LegaSea has repeated its call for an independent Commission of Inquiry into the state of fisheries management in New Zealand.
In particular crayfish stocks are in crisis. Currently, crayfish in the CRA2 region from Pakiri through the Hauraki Gulf to the East Cape, are at an all-time low.
At the start of the current fishing year the amount of legal crayfish in the water represented five per cent of what was available before large scale fishing.
In the Hauraki Gulf, several scientists recently described crayfish as “functionally extinct”, unable to carry out their natural function. Yet MPI has continued with its laissez faire, hands off stance.
Spokesman Scott Macindoe said: “The Quota Management System is allowing industrial fishing to take place without effective governance from the Ministry that is charged with managing marine resources on behalf of all New Zealanders.
“Instead, MPI has stood back while the fishery has declined to the stage where even experienced divers struggle to find even one legal crayfish in a season.”
Last year 78% of survey respondents told LegaSea that the size and availability of crayfish in the CRA2 region was either decimated or close to it. There was majority support for a seasonal or total closure to rebuild crayfish stocks. In response to public pressure the then Minister brought a management review forward by a year in an acknowledgement that current management had failed.
“Last year we said the situation was reaching crisis point,” Macindoe said. “Now we have the Ministry conducting a consultation process that gave the public only 18 working days to respond.
“LegaSea and the New Zealand Sport Fishing Council are asking members of the public to tell the Minister just what they believe needs to be done to save this fishery.”
“Commercial fishers have doubled their cray potting effort over the past 16 years and yet they are catching fewer crays now than what they were at the beginning of the century.
“By all independent measures the stock is collapsing. This isn’t about recreational and customary rights versus commercial rights, it’s about ensuring sustainability and healthy ecosystems taking priority, and it’s about protecting the resource for our kids and future generations. “We need to stop this madness in CRA2. We need a total overhaul of the Quota Management System and we need a new way to oversee New Zealand’s fisheries.”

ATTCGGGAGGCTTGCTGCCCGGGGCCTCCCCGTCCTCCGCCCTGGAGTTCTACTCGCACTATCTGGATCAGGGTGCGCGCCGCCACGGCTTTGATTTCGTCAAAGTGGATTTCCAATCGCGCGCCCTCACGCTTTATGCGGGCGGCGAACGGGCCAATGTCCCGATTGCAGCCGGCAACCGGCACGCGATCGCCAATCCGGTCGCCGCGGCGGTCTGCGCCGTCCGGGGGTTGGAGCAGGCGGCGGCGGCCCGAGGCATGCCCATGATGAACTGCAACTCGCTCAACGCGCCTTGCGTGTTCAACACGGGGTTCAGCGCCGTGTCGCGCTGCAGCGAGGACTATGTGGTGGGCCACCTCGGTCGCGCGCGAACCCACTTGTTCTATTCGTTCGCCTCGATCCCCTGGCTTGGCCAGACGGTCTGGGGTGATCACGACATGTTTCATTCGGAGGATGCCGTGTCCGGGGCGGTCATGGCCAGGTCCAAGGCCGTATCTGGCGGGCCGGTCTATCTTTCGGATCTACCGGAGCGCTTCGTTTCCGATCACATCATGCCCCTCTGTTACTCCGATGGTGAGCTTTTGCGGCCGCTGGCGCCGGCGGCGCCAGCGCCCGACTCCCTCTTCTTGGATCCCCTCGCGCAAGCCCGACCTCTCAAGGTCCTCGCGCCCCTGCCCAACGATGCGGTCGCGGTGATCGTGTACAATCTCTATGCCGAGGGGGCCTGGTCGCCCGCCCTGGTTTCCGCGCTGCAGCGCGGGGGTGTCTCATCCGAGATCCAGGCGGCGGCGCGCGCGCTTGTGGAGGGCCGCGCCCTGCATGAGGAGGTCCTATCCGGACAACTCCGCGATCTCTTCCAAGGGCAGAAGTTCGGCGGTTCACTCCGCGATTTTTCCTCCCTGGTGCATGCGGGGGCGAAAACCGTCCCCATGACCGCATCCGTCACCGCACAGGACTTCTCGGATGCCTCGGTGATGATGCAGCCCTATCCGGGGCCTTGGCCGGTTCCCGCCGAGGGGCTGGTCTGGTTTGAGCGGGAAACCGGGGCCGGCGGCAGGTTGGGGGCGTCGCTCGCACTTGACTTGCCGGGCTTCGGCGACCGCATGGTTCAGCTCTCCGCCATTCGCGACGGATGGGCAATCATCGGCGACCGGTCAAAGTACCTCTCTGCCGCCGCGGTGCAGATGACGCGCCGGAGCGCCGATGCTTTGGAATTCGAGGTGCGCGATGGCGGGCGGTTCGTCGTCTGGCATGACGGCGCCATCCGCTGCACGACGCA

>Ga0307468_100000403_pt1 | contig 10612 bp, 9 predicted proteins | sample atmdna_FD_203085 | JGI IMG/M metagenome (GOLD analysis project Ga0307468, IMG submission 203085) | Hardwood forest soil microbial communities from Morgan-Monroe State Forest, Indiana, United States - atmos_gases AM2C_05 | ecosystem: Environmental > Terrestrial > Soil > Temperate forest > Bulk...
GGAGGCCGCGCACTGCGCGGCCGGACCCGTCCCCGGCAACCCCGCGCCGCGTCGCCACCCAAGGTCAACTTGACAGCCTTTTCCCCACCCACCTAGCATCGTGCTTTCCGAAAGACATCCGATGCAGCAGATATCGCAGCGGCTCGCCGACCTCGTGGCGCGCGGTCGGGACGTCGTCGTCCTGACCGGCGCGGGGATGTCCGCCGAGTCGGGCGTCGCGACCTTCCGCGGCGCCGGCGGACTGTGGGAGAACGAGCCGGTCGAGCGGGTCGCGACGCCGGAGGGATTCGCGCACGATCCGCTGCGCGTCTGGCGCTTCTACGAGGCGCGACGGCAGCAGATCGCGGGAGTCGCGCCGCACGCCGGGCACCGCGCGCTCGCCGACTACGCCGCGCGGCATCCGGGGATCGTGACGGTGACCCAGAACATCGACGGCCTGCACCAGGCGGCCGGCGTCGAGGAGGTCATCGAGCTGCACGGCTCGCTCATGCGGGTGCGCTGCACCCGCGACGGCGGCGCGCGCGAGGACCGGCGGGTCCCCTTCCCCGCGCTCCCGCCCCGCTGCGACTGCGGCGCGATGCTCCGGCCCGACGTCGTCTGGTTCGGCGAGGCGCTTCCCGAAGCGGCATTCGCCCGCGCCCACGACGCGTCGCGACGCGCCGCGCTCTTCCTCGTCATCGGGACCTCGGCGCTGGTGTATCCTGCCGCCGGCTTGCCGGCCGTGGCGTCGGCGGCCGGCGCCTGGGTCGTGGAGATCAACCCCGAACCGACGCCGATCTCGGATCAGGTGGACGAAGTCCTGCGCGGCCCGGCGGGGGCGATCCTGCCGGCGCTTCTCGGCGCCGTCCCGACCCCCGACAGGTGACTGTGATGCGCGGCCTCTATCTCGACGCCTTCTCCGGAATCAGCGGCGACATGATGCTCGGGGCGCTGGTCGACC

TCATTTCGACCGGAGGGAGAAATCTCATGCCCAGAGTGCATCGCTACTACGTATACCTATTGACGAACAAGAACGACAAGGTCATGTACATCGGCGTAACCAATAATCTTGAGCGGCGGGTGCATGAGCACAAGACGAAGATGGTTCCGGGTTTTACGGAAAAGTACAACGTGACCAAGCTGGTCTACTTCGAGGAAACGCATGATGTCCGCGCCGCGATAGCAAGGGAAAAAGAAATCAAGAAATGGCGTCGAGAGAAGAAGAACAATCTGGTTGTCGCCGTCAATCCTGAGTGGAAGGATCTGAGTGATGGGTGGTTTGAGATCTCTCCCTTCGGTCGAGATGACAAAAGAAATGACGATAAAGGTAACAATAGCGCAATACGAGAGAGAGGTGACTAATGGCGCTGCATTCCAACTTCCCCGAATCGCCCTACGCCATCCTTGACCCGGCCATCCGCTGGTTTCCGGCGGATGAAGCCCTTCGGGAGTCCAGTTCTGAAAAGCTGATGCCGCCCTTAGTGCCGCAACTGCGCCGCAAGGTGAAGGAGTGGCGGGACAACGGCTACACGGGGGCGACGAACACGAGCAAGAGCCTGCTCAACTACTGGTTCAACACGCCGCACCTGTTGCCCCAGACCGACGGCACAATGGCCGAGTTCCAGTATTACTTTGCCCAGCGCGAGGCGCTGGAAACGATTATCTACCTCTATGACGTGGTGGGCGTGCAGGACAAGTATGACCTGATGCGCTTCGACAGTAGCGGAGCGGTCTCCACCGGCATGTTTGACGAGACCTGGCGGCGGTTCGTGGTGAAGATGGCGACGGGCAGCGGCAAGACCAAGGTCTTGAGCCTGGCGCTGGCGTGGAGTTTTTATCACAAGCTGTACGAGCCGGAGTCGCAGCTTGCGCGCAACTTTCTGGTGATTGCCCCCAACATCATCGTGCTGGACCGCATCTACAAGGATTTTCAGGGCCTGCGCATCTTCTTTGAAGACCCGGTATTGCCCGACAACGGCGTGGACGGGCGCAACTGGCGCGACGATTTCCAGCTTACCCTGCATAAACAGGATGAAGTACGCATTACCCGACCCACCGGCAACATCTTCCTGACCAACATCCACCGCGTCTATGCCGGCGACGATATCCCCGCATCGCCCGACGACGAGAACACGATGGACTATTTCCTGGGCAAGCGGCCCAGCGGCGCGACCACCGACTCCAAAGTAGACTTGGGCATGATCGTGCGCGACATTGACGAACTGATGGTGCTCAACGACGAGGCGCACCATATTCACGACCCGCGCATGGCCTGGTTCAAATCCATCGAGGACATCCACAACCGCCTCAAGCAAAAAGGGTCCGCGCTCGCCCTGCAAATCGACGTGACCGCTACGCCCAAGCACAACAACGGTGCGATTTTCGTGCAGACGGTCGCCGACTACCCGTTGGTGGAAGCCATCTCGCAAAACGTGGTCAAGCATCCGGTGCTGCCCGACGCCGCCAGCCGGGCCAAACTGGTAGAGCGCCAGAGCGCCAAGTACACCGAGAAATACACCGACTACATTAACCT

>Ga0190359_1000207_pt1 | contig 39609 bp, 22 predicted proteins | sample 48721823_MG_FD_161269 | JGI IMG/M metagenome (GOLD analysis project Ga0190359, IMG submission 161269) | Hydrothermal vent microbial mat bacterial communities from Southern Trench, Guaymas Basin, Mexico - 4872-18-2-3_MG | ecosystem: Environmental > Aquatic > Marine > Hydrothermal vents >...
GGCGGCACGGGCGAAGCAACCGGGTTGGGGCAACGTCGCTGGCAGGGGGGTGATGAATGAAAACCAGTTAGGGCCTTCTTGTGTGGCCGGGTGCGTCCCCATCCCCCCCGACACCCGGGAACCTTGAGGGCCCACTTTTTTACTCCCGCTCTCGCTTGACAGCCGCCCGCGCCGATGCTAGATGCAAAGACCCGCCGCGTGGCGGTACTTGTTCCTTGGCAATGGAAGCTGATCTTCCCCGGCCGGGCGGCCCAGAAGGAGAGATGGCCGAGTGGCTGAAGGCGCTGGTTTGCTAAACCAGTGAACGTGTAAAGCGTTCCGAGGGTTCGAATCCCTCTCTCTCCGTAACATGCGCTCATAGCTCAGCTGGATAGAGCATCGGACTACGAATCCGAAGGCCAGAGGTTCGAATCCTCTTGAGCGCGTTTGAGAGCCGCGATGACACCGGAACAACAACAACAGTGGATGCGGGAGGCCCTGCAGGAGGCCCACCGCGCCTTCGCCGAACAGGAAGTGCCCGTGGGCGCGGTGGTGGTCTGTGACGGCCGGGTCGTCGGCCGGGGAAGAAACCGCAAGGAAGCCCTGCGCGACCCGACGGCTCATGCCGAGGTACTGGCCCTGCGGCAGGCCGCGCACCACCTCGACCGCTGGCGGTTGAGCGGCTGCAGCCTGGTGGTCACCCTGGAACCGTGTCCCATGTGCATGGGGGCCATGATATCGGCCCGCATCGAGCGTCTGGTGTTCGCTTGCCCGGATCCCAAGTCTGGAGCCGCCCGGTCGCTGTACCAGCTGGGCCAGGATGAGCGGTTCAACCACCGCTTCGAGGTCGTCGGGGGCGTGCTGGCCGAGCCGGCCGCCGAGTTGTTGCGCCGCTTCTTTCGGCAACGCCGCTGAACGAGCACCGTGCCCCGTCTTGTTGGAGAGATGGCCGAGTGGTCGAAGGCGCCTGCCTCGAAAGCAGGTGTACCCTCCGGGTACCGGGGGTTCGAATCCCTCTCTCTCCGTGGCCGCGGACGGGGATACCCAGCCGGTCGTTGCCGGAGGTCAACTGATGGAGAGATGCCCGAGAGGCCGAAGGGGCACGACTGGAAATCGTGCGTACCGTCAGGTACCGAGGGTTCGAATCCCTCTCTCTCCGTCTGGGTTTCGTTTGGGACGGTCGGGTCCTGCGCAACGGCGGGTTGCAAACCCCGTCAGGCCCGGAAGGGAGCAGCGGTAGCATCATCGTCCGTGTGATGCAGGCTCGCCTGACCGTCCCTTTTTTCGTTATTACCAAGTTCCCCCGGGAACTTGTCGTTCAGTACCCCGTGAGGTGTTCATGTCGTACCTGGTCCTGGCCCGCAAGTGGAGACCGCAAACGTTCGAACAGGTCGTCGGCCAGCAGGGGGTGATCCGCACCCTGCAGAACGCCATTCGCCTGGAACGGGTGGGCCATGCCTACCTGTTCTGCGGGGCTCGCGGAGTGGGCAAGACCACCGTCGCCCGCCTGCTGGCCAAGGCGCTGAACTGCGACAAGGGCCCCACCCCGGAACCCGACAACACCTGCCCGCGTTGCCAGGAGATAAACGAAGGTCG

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Cameras on boats vital
LegaSea also called on Minister of Fisheries Stuart Nash to stand firm against industry pressure to dump cameras and electronic monitoring on commercial fishing boats.
It has challenged fishing industry claims that it uses best practice, and that cameras and other forms of monitoring are not required.
Dave Turner, director of Fisheries Management at the Ministry for Primary Industries has been quoted saying, “We estimate that if we found the golden bullet to stop discarding, we would probably put over half of the inshore fleet out of business overnight…” This admission alone should be enough to continue with the surveillance cameras.
“Fisheries Management can’t quantify the tonnages involved but we suspect they are significant to the point that they are impacting on stocks,” said Turner.
While many boats are run professionally, some fishers operate illegally. They are difficult to catch because offending is easily hidden far out at sea.
LegaSea spokesman Scott Macindoe said: “We know from the ‘Sea Around Us’ research that the industry dumps more fish than it lands.
“We know that the industry was happy to have cameras when they were run by its own privately-held company, and we know that the industry lost the footage recorded in the early trials.